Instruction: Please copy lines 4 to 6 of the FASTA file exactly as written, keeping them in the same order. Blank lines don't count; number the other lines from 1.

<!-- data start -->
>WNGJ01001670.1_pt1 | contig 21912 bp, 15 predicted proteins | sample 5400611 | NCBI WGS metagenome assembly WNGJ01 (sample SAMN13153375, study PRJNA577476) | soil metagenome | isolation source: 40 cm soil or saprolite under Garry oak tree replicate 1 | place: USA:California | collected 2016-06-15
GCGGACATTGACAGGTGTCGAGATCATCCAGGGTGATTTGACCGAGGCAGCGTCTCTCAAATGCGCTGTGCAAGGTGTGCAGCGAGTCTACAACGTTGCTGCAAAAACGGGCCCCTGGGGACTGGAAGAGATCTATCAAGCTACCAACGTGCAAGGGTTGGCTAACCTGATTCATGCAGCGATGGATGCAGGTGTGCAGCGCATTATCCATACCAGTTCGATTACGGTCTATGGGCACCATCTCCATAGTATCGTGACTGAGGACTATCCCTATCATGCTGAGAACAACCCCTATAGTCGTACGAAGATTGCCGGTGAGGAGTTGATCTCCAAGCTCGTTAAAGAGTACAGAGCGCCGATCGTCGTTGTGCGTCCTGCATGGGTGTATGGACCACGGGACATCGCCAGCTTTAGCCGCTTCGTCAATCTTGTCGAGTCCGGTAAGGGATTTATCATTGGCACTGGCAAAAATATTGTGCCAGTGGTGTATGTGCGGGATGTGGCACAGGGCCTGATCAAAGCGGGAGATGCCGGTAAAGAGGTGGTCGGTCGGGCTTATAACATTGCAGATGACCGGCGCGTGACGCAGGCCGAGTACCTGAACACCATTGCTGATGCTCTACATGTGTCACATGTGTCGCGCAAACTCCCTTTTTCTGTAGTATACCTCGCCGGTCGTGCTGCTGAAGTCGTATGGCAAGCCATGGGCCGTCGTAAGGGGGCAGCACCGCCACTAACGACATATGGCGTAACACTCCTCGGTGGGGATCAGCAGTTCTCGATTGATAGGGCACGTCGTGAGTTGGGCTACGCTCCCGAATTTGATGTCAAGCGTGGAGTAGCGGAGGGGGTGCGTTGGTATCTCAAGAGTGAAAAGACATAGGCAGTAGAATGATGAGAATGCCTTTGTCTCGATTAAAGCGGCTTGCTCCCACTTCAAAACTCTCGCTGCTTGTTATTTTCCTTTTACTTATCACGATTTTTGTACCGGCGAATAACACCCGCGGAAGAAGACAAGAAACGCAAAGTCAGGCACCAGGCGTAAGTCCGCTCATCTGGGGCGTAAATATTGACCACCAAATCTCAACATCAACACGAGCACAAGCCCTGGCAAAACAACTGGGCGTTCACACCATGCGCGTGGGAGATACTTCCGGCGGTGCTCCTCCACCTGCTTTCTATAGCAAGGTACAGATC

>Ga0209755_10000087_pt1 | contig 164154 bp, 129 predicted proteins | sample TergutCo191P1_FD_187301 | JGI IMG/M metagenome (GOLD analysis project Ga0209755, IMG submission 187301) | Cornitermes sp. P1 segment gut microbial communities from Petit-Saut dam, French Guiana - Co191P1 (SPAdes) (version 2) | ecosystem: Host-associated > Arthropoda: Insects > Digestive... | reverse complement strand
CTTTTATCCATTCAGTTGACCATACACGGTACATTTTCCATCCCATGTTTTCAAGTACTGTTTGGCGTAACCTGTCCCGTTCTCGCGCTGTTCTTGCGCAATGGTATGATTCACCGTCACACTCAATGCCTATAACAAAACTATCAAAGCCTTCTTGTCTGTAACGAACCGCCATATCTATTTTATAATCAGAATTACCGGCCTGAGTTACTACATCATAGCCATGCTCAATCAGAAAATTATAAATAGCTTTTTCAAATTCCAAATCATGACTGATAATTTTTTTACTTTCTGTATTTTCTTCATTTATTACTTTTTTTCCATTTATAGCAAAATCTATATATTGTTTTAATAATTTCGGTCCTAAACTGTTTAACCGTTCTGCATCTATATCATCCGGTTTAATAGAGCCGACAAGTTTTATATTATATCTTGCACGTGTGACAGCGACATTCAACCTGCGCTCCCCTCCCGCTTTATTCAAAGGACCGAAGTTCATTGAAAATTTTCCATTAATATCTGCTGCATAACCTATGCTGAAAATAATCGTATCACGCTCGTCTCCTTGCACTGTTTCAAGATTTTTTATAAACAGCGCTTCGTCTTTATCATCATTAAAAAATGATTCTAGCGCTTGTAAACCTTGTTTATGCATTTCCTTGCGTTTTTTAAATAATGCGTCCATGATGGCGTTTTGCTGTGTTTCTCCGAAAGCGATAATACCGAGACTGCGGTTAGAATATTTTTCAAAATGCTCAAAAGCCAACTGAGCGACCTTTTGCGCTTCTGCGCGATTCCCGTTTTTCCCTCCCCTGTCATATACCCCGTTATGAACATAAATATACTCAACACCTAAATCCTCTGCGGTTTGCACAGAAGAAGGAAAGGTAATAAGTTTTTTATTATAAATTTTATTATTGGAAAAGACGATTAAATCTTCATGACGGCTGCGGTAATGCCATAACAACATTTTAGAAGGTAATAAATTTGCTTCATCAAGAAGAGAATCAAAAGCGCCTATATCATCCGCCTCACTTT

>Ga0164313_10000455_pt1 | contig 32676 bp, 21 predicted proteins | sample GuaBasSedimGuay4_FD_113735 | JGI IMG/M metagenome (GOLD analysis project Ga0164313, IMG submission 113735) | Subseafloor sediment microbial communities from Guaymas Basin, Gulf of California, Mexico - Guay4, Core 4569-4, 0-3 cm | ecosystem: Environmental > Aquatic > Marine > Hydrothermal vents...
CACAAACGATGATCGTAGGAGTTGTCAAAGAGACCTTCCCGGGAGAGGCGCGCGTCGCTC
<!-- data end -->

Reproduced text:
CTTTTATCCATTCAGTTGACCATACACGGTACATTTTCCATCCCATGTTTTCAAGTACTGTTTGGCGTAACCTGTCCCGTTCTCGCGCTGTTCTTGCGCAATGGTATGATTCACCGTCACACTCAATGCCTATAACAAAACTATCAAAGCCTTCTTGTCTGTAACGAACCGCCATATCTATTTTATAATCAGAATTACCGGCCTGAGTTACTACATCATAGCCATGCTCAATCAGAAAATTATAAATAGCTTTTTCAAATTCCAAATCATGACTGATAATTTTTTTACTTTCTGTATTTTCTTCATTTATTACTTTTTTTCCATTTATAGCAAAATCTATATATTGTTTTAATAATTTCGGTCCTAAACTGTTTAACCGTTCTGCATCTATATCATCCGGTTTAATAGAGCCGACAAGTTTTATATTATATCTTGCACGTGTGACAGCGACATTCAACCTGCGCTCCCCTCCCGCTTTATTCAAAGGACCGAAGTTCATTGAAAATTTTCCATTAATATCTGCTGCATAACCTATGCTGAAAATAATCGTATCACGCTCGTCTCCTTGCACTGTTTCAAGATTTTTTATAAACAGCGCTTCGTCTTTATCATCATTAAAAAATGATTCTAGCGCTTGTAAACCTTGTTTATGCATTTCCTTGCGTTTTTTAAATAATGCGTCCATGATGGCGTTTTGCTGTGTTTCTCCGAAAGCGATAATACCGAGACTGCGGTTAGAATATTTTTCAAAATGCTCAAAAGCCAACTGAGCGACCTTTTGCGCTTCTGCGCGATTCCCGTTTTTCCCTCCCCTGTCATATACCCCGTTATGAACATAAATATACTCAACACCTAAATCCTCTGCGGTTTGCACAGAAGAAGGAAAGGTAATAAGTTTTTTATTATAAATTTTATTATTGGAAAAGACGATTAAATCTTCATGACGGCTGCGGTAATGCCATAACAACATTTTAGAAGGTAATAAATTTGCTTCATCAAGAAGAGAATCAAAAGCGCCTATATCATCCGCCTCACTTT

>Ga0164313_10000455_pt1 | contig 32676 bp, 21 predicted proteins | sample GuaBasSedimGuay4_FD_113735 | JGI IMG/M metagenome (GOLD analysis project Ga0164313, IMG submission 113735) | Subseafloor sediment microbial communities from Guaymas Basin, Gulf of California, Mexico - Guay4, Core 4569-4, 0-3 cm | ecosystem: Environmental > Aquatic > Marine > Hydrothermal vents...
CACAAACGATGATCGTAGGAGTTGTCAAAGAGACCTTCCCGGGAGAGGCGCGCGTCGCTC